What Are SBA Disaster Loans?
While the primary mission of the Small Business Administration is to support entrepreneurs, with special programs focused on women, veterans, low-income, and minority business owners, this agency also offers low-interest loans to assist business owners, homeowners, and renters after a disaster. No matter where you fall in the insurance spectrum — whether you’re covered well, are underinsured, or have no protection — FEMA recommends applying for an SBA loan to cover gaps in insurance coverage or to provide bridge funding before the insurance check arrives.
- The Economic Injury Disaster Loan Program (EIDL) provides financial assistance to both small businesses and private, nonprofit organizations that are located in a declared disaster area. NOTE ALL BUSINESS OWNERS – THIS FORM REQUIRES 3 YEARS OF REVENUES BY MONTH (2017-2019)
- Coverage depends on the amount of economic injury sustained.
- That includes things that don’t cause property damage, such as COVID-19, but still result in a massive loss of demand due to circumstances beyond your control or that interrupt your ability to conduct business.
- Coverage for an economic injury disaster loan is capped at $2 million, but the amount you can finance is based on the actual economic injury you’ve sustained after a disaster.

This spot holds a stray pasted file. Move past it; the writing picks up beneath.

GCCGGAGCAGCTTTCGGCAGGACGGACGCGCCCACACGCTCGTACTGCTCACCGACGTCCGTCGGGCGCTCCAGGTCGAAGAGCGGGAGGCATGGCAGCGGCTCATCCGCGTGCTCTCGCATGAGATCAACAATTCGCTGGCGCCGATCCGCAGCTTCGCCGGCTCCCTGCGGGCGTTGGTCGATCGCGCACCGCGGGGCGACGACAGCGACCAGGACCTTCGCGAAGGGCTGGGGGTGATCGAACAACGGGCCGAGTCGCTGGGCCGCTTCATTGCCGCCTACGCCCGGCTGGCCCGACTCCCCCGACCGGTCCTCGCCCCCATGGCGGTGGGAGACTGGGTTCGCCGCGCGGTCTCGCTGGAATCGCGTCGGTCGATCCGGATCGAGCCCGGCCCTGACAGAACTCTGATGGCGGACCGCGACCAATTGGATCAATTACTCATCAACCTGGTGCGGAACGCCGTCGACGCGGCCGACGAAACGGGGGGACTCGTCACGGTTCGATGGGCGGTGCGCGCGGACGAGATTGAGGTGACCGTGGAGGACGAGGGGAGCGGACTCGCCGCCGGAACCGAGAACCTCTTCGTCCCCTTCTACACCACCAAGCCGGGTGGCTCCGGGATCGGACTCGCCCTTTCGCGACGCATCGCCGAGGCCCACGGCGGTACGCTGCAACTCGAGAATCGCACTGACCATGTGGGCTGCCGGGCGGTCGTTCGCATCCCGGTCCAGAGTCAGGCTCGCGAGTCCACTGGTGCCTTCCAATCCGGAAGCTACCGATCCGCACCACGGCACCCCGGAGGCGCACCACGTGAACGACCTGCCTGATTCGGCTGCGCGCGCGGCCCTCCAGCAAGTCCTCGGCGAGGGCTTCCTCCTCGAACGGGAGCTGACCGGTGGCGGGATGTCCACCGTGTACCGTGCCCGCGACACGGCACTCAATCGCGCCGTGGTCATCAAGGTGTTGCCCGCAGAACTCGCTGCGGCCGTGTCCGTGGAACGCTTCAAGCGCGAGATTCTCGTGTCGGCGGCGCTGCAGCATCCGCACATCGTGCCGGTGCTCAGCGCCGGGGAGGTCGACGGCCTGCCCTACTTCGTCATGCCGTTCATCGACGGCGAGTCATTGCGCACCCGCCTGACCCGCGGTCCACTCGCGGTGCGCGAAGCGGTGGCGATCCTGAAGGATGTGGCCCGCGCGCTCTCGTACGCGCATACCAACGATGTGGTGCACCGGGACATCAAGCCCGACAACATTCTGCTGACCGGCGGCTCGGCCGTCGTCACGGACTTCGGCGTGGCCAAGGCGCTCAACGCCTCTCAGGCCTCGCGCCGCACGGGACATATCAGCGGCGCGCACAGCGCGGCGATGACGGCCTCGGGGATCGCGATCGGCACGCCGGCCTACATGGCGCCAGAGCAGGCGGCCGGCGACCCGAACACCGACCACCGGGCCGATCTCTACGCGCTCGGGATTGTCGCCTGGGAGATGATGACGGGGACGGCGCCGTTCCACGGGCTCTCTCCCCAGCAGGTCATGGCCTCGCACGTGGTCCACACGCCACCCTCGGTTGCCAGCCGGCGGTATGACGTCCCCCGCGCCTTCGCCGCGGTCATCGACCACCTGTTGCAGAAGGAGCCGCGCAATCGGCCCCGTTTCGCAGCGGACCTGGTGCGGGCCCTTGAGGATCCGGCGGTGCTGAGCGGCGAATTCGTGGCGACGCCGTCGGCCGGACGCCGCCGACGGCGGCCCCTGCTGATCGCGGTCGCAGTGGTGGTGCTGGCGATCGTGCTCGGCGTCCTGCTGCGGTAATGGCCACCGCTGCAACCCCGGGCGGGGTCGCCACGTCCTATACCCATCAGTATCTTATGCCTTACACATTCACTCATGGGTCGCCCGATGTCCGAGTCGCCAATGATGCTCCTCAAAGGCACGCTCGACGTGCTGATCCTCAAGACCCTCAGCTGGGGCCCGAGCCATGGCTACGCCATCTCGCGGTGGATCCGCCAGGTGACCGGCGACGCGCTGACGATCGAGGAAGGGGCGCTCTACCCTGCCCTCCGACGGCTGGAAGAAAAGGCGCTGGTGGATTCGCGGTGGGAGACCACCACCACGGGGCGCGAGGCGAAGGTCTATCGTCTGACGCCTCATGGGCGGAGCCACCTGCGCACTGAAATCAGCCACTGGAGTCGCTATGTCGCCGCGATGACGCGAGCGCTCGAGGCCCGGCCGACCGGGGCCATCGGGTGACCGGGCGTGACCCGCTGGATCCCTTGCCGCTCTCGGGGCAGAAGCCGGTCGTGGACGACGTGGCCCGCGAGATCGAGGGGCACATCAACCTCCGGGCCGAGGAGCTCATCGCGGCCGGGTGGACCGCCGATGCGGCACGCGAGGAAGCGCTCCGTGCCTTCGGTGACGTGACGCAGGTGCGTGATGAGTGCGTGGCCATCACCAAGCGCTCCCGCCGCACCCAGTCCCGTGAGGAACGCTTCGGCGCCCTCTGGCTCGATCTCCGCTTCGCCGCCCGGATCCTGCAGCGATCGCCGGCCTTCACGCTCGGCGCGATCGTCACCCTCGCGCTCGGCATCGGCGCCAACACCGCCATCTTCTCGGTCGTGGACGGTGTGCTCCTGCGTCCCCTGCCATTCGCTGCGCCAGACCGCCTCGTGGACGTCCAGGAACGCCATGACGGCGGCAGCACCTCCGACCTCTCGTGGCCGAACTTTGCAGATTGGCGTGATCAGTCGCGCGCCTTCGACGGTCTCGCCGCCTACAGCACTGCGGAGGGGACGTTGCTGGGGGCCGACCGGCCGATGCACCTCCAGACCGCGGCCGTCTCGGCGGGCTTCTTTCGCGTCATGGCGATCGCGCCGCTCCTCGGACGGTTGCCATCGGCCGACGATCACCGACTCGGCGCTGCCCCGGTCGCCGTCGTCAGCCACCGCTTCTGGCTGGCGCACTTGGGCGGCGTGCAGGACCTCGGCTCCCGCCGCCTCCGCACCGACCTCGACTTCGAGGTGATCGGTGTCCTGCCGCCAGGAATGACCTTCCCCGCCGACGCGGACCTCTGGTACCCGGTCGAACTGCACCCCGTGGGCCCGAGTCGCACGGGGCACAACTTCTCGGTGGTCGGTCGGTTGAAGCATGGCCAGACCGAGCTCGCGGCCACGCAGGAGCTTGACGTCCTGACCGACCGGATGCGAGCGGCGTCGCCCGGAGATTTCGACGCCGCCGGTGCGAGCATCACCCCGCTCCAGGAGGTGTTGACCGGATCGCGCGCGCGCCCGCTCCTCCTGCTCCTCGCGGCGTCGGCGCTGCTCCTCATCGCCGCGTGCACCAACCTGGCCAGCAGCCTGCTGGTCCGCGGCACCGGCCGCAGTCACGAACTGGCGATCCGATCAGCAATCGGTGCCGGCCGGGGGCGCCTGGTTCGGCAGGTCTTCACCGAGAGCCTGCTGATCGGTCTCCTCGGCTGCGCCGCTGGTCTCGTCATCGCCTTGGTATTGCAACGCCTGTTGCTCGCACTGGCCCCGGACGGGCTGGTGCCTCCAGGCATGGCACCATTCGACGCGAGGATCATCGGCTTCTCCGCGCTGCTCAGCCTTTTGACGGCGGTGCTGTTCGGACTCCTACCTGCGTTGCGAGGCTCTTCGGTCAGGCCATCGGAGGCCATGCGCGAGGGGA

- So if sales have dipped because people simply can’t get to your storefront location or the area was closed, but your property isn’t damaged, for instance, an economic injury disaster loan may be able to help you cover costs associated with the loss of business.
- Repayment terms will be dependent on your ability to repay the loan.
- The SBA is expecting small businesses to run into problems in a number of different areas, including:
- Capital access
- Workforce capacity
- Inventory and supply chain shortfalls
- Facility remediation and clean-up costs
- Insurance coverage issues
- Demand changes
- Marketing needs
- Economic Injury Disaster Loans offered for COVID-19-affected businesses can be used to pay debts, payroll, accounts payable, and other expenses related to difficulties caused by the virus.
- Note that you must not have other sources of credit available to qualify for these loans.
- The interest rate for these loans is 3.75% for small businesses and 2.75% for nonprofits.
- They have a maximum term length of 30 years, though the exact terms will vary, depending on your circumstances.